Recent research has shown that both reading and writing have a very positive impact on the brain and can even slow cognitive decline as we age. I like to think of it as a sort of Vulcan mind meld where instead of sharing the thoughts, experiences, memories, and knowledge of another physical person, we share these with characters in our heads as we write or read.
Whether you write books for a living, or just love to write, you know that typing out your thoughts (or putting pen to paper) can bring both great joy and immense frustration. And anyone who’s an avid reader has probably had an experience where the book he’s reading feels more real than the actual world around him.
Ever felt transported to distant realms and realities when curled up with a good book? Reading and writing are like boot camp for your brain, lighting up regions and sparking neurological pathways that would otherwise lie dormant and possibly become subject to atrophy. This indicates that reading and writing can help people remain sharp as they age and may even stave off Alzheimer’s disease.
Does Writing Make Us Smarter?
A growing body of research that focuses on the effects of writing (both by hand and typing) on the brain found that writing does make us smarter because it integrates three key brain processes:
- Visual – as you write, you see the paper or computer monitor in front of you and control the way the words look on the page by how you space lines, use paragraphs, and add subheadings.
- Motor – writing forces you to use fine motor skills to type on a keyboard by touch or form letters to create words.
- Cognitive – remembering where keys are on a keyboard or how to shape letters with your pen initiates a specialized type of feedback loop in the brain.
Humans are hardwired for storytelling. Some of us feel compelled to write the stories; others love the entertainment stories offer. Most writers regularly do both – read and write stories – giving them a unique perception of the world. Alice Flaherty, a writer and neuroscientist theorizes that writers are wired up differently than the rest of the population. She wrote an interesting book called The Midnight Disease that explores literary neuroscience and what drives the creative brain. She includes case studies from the lives of well-known writers that delve into what drives them to write – what ignites the spark and what puts it out.
As storytellers, writers have great power. They can spark emotions, plant thoughts, and sow new ideas into the fertile ground of the brain. A great story must turn on the switch that lights up the brain’s desire to learn what happens next. My crime thrillers do just that – make the reader stay up way too late reading and turning pages just to find out what happens.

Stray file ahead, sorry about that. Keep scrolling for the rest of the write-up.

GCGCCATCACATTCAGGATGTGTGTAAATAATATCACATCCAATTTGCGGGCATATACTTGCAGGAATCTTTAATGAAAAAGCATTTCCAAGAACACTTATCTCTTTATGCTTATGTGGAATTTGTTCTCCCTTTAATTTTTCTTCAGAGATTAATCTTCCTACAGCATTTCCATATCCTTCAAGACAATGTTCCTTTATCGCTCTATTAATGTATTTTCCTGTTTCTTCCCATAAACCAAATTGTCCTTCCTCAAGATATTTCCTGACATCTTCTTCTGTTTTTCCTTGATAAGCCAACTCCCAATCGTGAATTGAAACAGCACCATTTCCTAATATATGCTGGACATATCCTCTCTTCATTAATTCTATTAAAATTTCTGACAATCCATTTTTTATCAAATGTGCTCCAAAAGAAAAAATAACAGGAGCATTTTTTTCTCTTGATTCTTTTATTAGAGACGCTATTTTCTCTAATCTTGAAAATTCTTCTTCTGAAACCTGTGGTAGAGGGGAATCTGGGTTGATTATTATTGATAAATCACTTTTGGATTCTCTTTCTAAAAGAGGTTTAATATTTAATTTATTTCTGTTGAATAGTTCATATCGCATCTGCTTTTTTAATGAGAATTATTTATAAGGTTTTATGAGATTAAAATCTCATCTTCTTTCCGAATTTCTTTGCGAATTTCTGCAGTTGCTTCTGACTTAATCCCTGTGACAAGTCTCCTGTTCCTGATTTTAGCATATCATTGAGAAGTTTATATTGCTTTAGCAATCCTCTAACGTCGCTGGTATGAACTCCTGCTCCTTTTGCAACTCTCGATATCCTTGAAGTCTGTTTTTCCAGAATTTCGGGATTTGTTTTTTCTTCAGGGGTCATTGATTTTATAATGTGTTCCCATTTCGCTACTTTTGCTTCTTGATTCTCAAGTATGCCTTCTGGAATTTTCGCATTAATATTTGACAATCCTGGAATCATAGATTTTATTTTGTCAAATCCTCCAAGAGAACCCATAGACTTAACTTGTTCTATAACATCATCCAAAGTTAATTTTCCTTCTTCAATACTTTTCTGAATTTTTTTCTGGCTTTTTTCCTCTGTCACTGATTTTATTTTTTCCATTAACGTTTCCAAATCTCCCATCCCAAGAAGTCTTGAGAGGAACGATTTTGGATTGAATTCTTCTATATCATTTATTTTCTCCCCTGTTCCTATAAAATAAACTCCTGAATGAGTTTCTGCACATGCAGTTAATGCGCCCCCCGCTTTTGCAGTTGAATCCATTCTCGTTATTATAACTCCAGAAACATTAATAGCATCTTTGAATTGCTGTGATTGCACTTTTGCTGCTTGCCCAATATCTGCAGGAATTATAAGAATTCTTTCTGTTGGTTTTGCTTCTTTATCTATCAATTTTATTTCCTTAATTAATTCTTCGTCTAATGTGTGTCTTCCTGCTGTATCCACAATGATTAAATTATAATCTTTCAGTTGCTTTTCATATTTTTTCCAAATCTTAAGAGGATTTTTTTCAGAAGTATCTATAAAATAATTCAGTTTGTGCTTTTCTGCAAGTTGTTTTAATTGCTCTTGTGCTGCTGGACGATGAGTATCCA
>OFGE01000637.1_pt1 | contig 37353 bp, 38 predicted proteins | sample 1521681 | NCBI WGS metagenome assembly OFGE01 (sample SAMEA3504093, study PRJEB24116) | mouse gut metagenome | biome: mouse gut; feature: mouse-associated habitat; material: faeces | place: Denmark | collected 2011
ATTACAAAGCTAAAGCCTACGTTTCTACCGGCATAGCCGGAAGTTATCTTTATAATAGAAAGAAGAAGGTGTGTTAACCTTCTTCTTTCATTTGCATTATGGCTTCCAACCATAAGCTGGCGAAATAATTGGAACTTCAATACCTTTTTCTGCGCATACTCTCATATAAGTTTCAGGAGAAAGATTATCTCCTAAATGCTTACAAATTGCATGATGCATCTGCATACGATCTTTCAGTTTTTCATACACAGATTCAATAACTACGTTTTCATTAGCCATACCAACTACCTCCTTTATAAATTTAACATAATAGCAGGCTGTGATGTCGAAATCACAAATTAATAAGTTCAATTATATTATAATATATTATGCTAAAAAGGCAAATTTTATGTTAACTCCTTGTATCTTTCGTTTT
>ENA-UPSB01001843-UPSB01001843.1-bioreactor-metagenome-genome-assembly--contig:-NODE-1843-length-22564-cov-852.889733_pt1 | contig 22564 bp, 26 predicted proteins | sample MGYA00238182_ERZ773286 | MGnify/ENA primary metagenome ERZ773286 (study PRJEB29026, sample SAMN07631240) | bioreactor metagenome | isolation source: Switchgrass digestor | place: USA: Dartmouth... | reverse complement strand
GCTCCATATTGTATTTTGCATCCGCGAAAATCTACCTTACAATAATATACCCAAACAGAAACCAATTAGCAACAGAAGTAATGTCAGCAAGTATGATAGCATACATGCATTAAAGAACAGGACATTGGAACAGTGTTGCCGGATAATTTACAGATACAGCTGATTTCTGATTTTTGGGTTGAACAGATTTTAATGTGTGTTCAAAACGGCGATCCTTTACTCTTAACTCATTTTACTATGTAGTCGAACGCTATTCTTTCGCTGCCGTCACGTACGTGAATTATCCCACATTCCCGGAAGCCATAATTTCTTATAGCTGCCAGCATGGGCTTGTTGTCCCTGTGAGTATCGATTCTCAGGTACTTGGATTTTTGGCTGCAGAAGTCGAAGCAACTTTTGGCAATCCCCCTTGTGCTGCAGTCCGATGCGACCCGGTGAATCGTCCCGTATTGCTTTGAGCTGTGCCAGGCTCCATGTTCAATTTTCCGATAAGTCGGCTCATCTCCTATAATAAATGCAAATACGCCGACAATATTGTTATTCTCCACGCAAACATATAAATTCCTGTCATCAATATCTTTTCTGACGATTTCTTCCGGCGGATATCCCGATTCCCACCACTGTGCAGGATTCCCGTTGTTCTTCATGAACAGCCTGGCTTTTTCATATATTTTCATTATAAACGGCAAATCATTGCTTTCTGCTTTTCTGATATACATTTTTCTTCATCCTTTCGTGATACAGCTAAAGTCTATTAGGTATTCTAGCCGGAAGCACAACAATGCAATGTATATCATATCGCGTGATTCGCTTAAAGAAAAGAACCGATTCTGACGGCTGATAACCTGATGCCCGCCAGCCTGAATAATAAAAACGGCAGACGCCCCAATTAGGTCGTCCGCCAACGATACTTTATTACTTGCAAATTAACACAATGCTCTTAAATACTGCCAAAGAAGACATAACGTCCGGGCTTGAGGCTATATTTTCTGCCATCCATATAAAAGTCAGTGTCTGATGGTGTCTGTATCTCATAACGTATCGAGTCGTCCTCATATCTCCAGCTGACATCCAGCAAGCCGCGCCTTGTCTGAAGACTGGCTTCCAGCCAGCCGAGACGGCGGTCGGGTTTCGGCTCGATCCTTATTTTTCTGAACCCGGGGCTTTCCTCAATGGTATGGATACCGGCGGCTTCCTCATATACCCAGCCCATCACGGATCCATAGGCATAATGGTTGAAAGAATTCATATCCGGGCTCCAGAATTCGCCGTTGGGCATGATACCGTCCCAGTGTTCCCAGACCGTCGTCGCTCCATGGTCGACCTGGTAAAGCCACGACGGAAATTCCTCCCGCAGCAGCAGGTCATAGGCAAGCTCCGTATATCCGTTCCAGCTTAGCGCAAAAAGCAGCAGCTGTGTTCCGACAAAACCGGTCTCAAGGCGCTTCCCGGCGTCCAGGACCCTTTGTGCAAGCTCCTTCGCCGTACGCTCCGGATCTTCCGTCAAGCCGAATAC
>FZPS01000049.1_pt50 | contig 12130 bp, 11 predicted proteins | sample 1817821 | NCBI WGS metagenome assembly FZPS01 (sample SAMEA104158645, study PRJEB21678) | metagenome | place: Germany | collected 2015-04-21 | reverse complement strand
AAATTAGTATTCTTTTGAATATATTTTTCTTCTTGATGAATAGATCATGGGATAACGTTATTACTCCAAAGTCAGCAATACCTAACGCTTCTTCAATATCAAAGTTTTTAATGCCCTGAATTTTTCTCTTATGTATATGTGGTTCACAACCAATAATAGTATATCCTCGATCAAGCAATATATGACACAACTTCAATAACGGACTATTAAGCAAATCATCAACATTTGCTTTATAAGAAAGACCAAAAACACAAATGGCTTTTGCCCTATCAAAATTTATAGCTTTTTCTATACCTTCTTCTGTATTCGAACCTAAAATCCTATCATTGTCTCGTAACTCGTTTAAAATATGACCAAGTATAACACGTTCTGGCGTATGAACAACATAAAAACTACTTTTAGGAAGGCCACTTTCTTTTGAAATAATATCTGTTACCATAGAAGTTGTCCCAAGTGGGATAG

Readers Are Smarter and Nicer People
Reading makes you smarter and nicer. Think that’s a pretentious statement? Dr. Keith Oatley, doesn’t think so. Oatley, professor of cognitive psychology at University of Toronto published a 2009 study showing that people who regularly read fiction have a greater capacity for understanding others and empathy. A 2010 study found similar results in preschool children, indicating that those who had more stories read to them had a sharper mental perception of the intentions of others.
Deeply engaged reading, as opposed to superficial reading like we do when skimming a newspaper or magazine in the rack, greatly impacts intellectual and emotional development. When you become so immersed in a book that you’re no longer aware of the world around you, you’re engaged in deep reading. Immersive reading allows you to absorb a story’s rich detail, allusion, themes, and metaphors. Only fully engaged readers can experience the indescribable sensation of being transported to another reality and experience life through the fictional characters.
Specialized neural circuits form in the brain when you learn to read as a child. As you engage in deep reading, you strengthen these neural pathways. Their strength depends on how vigorously and often you utilize them. Just like you’ve got to exercise your body regularly to stay fit, you’ve got to exercise these acquired reading circuits in the brain to keep them sharp.
Read to get the joke. Every episode of Seinfeld, The Sopranos, and The Simpsons refers to literature at least once, either directly or indirectly. Have you ever watched a segment of your favorite sitcom and realized that you didn’t get the joke because you goofed off and didn’t read A Streetcar Named Desire (or other literary work) in high school? Start reading and start getting the jokes.
Start developing your reading and writing Vulcan mind meld now. Even if you never plan to write a book, keep a daily journal of thoughts and observations. If you need to read more, make a list of three books to read over the next three months and stick to your commitment. Cross each book off the list as you finish it. You can even write about what you liked and didn’t like about it in your journal. It will change your life and change the lives of those you touch as your capacity for understanding the human condition grows.
Image credit: duckieandsoupreadtogether [dot] com, seinfeld [dot] wikia [dot] com
Very interesting information. Now I’ve got a great excuse for settling down with a good book – I’m working on my neural pathways and exercising my brain.
Haha! Indeed you do, Joyce. So what will you be reading?